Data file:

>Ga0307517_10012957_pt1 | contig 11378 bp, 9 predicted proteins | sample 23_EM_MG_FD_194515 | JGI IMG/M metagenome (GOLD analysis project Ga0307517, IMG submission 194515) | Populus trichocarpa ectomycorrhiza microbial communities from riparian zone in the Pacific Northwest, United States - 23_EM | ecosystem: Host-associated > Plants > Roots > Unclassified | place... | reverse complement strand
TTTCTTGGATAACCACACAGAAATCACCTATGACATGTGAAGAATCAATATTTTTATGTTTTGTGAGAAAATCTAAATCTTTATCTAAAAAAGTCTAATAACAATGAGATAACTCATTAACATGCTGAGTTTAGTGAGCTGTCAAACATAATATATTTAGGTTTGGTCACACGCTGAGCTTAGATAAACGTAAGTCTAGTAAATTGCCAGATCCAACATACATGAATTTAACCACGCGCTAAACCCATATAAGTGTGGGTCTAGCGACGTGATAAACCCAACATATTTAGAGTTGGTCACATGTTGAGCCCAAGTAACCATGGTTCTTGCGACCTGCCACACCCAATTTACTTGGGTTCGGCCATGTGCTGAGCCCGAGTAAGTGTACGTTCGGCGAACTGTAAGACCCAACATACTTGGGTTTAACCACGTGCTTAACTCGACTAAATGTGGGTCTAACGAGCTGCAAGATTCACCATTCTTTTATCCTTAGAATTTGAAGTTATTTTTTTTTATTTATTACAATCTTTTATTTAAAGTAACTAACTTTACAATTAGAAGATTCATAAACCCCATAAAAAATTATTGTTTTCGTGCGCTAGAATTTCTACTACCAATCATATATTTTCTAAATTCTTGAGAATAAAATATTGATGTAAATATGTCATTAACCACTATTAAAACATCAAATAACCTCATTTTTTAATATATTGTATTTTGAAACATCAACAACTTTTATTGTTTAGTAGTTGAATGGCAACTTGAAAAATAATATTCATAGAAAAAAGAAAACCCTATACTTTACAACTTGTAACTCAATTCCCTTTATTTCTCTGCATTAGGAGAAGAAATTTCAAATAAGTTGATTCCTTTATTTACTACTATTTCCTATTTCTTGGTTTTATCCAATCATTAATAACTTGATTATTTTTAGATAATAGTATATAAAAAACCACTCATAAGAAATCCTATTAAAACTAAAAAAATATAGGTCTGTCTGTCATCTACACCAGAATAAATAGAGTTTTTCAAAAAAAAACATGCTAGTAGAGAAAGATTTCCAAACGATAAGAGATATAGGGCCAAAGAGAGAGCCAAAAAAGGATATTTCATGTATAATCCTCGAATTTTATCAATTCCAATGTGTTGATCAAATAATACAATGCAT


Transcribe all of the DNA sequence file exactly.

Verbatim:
>Ga0307517_10012957_pt1 | contig 11378 bp, 9 predicted proteins | sample 23_EM_MG_FD_194515 | JGI IMG/M metagenome (GOLD analysis project Ga0307517, IMG submission 194515) | Populus trichocarpa ectomycorrhiza microbial communities from riparian zone in the Pacific Northwest, United States - 23_EM | ecosystem: Host-associated > Plants > Roots > Unclassified | place... | reverse complement strand
TTTCTTGGATAACCACACAGAAATCACCTATGACATGTGAAGAATCAATATTTTTATGTTTTGTGAGAAAATCTAAATCTTTATCTAAAAAAGTCTAATAACAATGAGATAACTCATTAACATGCTGAGTTTAGTGAGCTGTCAAACATAATATATTTAGGTTTGGTCACACGCTGAGCTTAGATAAACGTAAGTCTAGTAAATTGCCAGATCCAACATACATGAATTTAACCACGCGCTAAACCCATATAAGTGTGGGTCTAGCGACGTGATAAACCCAACATATTTAGAGTTGGTCACATGTTGAGCCCAAGTAACCATGGTTCTTGCGACCTGCCACACCCAATTTACTTGGGTTCGGCCATGTGCTGAGCCCGAGTAAGTGTACGTTCGGCGAACTGTAAGACCCAACATACTTGGGTTTAACCACGTGCTTAACTCGACTAAATGTGGGTCTAACGAGCTGCAAGATTCACCATTCTTTTATCCTTAGAATTTGAAGTTATTTTTTTTTATTTATTACAATCTTTTATTTAAAGTAACTAACTTTACAATTAGAAGATTCATAAACCCCATAAAAAATTATTGTTTTCGTGCGCTAGAATTTCTACTACCAATCATATATTTTCTAAATTCTTGAGAATAAAATATTGATGTAAATATGTCATTAACCACTATTAAAACATCAAATAACCTCATTTTTTAATATATTGTATTTTGAAACATCAACAACTTTTATTGTTTAGTAGTTGAATGGCAACTTGAAAAATAATATTCATAGAAAAAAGAAAACCCTATACTTTACAACTTGTAACTCAATTCCCTTTATTTCTCTGCATTAGGAGAAGAAATTTCAAATAAGTTGATTCCTTTATTTACTACTATTTCCTATTTCTTGGTTTTATCCAATCATTAATAACTTGATTATTTTTAGATAATAGTATATAAAAAACCACTCATAAGAAATCCTATTAAAACTAAAAAAATATAGGTCTGTCTGTCATCTACACCAGAATAAATAGAGTTTTTCAAAAAAAAACATGCTAGTAGAGAAAGATTTCCAAACGATAAGAGATATAGGGCCAAAGAGAGAGCCAAAAAAGGATATTTCATGTATAATCCTCGAATTTTATCAATTCCAATGTGTTGATCAAATAATACAATGCAT